Calculate Hashes in Hardware

Screen-Shot-2013-01-16-at-15.05.36-We recently wrote about BORPH, a Linux version that could launch hardware processes on configurable hardware systems, i.e. FPGAs. The question that always pops up is what kind of process you would like to run in hardware. By pure coincidence, Secworks released a great example yesterday.

They have a great article (in Swedish, Google Translated here), describing the problem and the need in detail. But to summarize, the problem is hash functions. Hash functions ideally convert a linear time look-up to a constant time problem. That is, unless you have a hash sum collision, i.e. two key values generating the same hash value.

The bad and the smart guys know this and they can bring down powerful web servers by generating hash collisions for the trivial hashing functions commonly used today. The answer to this threat is more complex hashing functions, but they require more number crunching power from the servers. To improve performance here, Secworks has implemented a SipHash algorithm using Verilog so that you can run it in configurable hardware. They have released the source on Gitorious as siphash_core. The result – a faster way to generate hashes through an algorithm that makes it as hard to cause collisions on purpose as it would be to read an encrypted mail (it is based on similar maths).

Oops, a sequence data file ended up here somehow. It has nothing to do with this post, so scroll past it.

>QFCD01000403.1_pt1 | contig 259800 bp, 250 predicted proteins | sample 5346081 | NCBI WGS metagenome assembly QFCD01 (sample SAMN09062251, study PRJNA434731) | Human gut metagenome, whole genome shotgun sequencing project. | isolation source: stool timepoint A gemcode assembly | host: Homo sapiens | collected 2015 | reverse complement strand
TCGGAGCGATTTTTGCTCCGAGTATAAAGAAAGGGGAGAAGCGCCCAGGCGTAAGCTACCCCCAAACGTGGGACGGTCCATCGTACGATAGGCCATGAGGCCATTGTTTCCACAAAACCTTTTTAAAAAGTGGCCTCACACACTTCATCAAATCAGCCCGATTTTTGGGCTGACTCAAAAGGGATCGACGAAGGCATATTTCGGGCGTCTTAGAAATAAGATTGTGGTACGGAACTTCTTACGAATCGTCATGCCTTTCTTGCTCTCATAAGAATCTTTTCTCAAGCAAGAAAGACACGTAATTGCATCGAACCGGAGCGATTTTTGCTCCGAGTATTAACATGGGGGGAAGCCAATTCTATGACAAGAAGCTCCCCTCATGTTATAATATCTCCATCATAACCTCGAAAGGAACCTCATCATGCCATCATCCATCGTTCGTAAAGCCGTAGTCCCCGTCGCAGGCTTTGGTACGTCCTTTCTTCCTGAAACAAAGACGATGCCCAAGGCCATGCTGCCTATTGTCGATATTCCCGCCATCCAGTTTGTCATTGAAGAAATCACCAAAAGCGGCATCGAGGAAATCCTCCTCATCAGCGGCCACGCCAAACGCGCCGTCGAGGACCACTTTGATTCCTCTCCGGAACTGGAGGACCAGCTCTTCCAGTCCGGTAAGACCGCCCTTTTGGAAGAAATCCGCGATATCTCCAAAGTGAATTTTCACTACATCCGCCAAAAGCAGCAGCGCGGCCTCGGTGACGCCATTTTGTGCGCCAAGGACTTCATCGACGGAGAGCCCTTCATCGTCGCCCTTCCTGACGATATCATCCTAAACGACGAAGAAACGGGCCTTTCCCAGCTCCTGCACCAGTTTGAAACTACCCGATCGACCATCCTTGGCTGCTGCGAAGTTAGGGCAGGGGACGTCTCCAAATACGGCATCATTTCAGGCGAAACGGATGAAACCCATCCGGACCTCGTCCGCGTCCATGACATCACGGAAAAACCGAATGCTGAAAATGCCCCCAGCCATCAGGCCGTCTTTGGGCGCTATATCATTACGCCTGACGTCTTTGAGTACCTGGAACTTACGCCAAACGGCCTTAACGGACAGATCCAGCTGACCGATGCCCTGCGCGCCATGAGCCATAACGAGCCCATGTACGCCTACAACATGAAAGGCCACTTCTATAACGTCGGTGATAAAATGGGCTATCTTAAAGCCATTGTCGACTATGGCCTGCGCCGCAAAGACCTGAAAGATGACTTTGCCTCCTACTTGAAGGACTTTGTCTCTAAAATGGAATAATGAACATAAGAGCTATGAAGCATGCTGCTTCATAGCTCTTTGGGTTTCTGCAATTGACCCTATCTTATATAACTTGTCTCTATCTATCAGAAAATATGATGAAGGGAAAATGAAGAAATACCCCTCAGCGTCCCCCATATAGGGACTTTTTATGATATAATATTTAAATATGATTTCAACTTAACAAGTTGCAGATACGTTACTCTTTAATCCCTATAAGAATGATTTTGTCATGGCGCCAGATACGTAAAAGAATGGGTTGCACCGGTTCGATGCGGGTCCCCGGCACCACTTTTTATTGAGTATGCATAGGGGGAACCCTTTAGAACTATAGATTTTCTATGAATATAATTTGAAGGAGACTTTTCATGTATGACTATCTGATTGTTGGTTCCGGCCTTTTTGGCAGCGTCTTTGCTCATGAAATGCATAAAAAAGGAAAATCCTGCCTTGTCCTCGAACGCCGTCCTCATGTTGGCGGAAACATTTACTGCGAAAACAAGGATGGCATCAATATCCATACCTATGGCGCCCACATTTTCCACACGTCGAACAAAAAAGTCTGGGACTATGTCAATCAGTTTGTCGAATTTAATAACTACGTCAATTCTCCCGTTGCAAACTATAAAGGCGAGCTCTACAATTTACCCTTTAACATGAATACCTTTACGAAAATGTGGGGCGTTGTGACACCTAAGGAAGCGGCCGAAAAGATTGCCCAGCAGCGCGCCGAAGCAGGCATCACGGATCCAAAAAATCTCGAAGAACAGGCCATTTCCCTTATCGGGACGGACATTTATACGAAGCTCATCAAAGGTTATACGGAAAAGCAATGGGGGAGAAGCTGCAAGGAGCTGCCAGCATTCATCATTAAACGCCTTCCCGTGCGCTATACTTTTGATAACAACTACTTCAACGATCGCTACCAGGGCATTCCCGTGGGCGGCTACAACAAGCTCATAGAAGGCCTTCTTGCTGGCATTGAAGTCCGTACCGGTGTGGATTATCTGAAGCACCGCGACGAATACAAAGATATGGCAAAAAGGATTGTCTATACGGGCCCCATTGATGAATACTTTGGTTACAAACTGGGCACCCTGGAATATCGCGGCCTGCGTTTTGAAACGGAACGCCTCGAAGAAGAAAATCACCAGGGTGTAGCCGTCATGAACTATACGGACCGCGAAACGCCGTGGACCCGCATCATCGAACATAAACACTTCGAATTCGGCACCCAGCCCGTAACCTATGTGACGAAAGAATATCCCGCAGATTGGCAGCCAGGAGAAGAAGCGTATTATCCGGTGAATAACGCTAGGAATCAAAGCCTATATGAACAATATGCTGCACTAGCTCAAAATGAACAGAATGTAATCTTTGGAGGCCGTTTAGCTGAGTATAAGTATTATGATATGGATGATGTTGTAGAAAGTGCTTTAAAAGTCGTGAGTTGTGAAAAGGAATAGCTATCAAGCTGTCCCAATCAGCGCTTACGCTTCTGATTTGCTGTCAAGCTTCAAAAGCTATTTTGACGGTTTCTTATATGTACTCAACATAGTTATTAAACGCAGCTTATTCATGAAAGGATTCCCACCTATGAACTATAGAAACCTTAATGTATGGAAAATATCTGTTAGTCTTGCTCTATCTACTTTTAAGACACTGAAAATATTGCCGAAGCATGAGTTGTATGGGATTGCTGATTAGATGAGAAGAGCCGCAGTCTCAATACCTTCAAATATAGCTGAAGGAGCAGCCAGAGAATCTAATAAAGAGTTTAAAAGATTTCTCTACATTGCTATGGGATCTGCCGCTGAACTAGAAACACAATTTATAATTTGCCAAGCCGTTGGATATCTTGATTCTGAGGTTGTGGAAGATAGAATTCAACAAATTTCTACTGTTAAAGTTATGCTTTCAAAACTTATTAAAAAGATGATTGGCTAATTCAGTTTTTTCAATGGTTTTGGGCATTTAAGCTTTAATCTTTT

The Gitorious page also contains a great summary of what siphash_core does, in English. The license is BSD, so feel free to start tinkering with it and even include it in your own gizmos.

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